21.3 million. That is the current number of refugees worldwide, according to UNHCR. This is more than double the population of the United Arab Emirates. We have become so desensitized to numbers that the human tragedy of the current global refugee crisis escapes us, and it all blurs into meaningless statistics. But what does it actually mean to be a ‘refugee’?
The UN’s Refugee Convention, defines a refugee as a person who ‘owing to well-founded fear of being persecuted for reasons of race, religion, nationality, membership to a particular social group or political opinion, is outside the country of his nationality and is unable or, owing to such fear, is unwilling to avail himself of the protection of that country.’ A refugee is therefore someone who has been forced to flee his or her country because of persecution, war, or violence, and who most likely cannot return home or is afraid to do so. This means leaving behind, possibly forever, everything you know and hold dear. It means lost fathers, mothers, brothers, sisters, and friends. Lost homes, toys, and dreams. Lost education. Lost opportunities.
Being a refugee could therefore be equated to having lost one’s future. All plans, hopes and dreams are put on hold, replaced only by uncertainty and fear. However, at Dubai Cares we believe that ensuring a refugee child’s education reduces some of this uncertainty. Education gives girls and boys the tools and skills to change their future and the future of their country. Going to school can bring back lost safety and normalcy.
In 2015, UNICEF stated that, if children do not receive the required educational support to rebuild their lives and gain essential skills, they are at risk of being trapped in multi-generational poverty. This would also fuel social instability and compromise prospects for recovery. Children who no longer either attend school or receive any informal education opportunities not only lose the immediate opportunity to learn academic and social skills, but their productivity and potential lifetime income also decline correspondingly.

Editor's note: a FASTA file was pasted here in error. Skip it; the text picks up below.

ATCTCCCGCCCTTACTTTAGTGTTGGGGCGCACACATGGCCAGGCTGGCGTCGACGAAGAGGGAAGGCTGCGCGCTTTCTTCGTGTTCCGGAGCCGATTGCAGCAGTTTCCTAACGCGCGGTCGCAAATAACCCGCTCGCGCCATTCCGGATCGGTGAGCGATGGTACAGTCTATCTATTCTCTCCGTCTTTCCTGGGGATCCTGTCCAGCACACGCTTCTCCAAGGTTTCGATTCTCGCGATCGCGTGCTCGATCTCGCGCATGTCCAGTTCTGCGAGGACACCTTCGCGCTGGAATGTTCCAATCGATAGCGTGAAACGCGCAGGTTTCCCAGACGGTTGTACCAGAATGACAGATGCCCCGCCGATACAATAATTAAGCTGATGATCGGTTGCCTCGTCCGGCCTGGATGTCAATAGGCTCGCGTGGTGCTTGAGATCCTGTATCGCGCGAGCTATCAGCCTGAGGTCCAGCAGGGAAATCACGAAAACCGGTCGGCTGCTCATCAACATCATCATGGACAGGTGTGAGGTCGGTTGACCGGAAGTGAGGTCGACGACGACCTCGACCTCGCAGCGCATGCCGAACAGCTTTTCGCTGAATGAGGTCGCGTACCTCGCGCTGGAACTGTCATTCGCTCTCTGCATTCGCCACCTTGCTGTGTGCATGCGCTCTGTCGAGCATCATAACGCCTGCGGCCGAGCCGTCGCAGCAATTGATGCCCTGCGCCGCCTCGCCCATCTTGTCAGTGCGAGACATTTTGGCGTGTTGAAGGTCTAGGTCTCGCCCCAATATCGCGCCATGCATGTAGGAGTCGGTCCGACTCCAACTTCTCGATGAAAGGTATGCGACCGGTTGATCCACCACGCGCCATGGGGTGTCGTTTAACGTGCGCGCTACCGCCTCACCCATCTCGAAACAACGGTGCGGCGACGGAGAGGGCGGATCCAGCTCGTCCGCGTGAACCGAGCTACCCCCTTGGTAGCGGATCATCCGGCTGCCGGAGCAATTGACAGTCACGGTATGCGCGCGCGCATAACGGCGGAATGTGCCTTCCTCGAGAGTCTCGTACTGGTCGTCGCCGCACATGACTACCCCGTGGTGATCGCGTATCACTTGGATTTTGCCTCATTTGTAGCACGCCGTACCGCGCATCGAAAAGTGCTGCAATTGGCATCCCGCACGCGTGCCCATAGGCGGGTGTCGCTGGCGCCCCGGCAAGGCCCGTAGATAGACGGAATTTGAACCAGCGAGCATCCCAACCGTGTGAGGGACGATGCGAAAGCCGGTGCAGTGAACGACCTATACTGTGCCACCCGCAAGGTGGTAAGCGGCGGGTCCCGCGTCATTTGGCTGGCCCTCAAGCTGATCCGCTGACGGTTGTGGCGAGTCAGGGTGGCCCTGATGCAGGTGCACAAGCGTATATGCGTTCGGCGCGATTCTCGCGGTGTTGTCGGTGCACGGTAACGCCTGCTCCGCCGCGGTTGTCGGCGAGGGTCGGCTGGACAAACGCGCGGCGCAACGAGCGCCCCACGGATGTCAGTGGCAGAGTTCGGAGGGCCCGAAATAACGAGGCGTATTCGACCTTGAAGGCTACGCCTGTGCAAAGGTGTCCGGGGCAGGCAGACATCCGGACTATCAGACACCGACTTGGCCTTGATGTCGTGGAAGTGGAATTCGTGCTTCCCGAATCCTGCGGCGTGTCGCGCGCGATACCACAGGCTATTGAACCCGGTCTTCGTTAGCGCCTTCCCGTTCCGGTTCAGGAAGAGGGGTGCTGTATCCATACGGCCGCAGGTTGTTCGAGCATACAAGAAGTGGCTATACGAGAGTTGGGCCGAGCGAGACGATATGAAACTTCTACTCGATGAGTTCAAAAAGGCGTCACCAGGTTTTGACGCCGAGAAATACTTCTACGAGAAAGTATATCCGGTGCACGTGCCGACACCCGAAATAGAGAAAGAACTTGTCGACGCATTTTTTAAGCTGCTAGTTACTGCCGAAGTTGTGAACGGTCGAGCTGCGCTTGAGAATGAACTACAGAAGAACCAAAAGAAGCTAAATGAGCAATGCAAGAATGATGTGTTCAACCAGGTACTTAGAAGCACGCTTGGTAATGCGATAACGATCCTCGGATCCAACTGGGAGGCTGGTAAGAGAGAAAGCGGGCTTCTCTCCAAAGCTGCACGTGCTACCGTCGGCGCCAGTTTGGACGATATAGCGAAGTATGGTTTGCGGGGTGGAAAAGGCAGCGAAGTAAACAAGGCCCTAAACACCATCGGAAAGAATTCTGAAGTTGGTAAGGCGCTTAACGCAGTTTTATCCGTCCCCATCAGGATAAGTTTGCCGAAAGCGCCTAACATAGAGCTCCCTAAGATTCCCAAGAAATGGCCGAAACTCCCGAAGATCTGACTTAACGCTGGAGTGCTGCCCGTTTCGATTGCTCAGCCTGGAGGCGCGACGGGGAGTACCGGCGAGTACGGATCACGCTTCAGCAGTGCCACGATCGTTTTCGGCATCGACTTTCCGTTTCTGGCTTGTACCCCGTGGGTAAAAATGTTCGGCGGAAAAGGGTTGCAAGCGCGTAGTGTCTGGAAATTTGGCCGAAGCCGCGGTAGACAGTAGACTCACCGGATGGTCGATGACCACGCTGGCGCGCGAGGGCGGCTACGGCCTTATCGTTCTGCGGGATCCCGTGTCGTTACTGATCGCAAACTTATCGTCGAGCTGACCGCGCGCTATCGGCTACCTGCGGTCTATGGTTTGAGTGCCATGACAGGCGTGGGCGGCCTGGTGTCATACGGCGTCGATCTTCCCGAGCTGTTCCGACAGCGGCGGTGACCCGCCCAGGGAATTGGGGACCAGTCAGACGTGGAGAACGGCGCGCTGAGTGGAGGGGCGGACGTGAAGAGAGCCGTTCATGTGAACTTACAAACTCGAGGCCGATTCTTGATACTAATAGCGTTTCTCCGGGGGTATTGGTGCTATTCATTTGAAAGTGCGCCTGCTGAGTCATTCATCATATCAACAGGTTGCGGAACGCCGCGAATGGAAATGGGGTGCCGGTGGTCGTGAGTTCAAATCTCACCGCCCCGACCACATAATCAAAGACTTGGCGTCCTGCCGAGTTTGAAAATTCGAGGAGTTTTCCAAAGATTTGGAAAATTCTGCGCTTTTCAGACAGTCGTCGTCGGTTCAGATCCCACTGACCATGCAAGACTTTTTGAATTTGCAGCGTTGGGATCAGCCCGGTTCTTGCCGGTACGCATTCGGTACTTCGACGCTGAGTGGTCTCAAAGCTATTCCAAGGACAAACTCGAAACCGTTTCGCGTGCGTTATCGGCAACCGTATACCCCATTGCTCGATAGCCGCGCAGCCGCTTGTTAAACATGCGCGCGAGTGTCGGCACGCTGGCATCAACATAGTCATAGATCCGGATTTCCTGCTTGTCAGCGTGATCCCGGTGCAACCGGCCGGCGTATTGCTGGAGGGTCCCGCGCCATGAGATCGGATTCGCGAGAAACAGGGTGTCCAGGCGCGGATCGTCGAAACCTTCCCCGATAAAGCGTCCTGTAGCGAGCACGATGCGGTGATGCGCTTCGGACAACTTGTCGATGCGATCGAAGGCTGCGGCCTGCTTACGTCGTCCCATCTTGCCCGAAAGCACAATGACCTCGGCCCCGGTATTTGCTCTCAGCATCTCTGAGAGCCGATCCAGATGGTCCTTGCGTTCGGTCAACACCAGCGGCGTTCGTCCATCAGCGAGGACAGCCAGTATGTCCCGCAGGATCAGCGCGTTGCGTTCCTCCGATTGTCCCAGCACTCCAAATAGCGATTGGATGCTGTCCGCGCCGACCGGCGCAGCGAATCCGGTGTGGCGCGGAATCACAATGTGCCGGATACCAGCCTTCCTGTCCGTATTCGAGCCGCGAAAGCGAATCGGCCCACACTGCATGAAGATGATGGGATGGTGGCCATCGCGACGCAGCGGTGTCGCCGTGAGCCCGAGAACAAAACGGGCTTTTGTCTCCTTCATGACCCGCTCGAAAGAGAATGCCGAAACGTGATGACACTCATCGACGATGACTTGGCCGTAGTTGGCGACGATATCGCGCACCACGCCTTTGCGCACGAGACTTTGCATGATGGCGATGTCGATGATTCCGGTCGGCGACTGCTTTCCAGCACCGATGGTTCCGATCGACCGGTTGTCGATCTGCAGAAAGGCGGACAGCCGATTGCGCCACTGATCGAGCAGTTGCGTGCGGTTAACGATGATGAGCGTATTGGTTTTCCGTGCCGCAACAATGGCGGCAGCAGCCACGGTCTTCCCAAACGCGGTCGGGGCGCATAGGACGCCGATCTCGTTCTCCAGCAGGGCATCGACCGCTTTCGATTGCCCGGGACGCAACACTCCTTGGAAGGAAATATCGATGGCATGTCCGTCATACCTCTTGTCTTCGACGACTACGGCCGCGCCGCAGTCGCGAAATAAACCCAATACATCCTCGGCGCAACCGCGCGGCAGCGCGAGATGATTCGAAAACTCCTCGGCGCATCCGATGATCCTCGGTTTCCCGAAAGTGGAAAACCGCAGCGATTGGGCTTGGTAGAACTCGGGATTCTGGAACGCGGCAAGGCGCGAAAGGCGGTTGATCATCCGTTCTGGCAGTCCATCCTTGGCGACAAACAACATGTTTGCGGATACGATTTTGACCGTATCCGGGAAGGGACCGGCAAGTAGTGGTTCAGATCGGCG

Refugee children often bear the brunt of their unstable circumstances. According to UNHCR, half of primary-age refugee children are out of school and three quarters of secondary-age refugee children do not have access to education. The loss of human capital, through poor education and health, will therefore inflict long-term damage on productivity and labor market opportunities for these children. In addition, access to education is an important element to the successful integration of refugee populations into their host communities as the disruption to normal life and insecurity inherent in refugee and displacement camps can harm children’s physical, intellectual, psychological, cultural, emotional and social development with long term consequences to their welfare and that of their future children.
In an effort to bring education to refugee children within their unstable circumstances, Dubai Cares is aiming to generate safe and predictable learning environments through its Education in Emergencies strategy. Its cornerstone is testing educational models and practices to generate evidence for global actors about the best methods and practices to provide education in emergency contexts. All programs in line with this strategy are context-specific and cater to the unique needs of the refugee communities. These programs aim to compensate lost education opportunities for refugee children, and guarantee their future well-being.
Today, on World Refugee Day, we have to realize that the current number of refugees is the most it has ever been. We need to unify our efforts as members of the global community and put an end to the refugee crisis. Because children are the builders of the future, we can make their future brighter by funding programs, particularly Education in Emergencies programs. Investing in a child’s education is a deed that can last for a lifetime. Only through determination can this aspiration become a reality.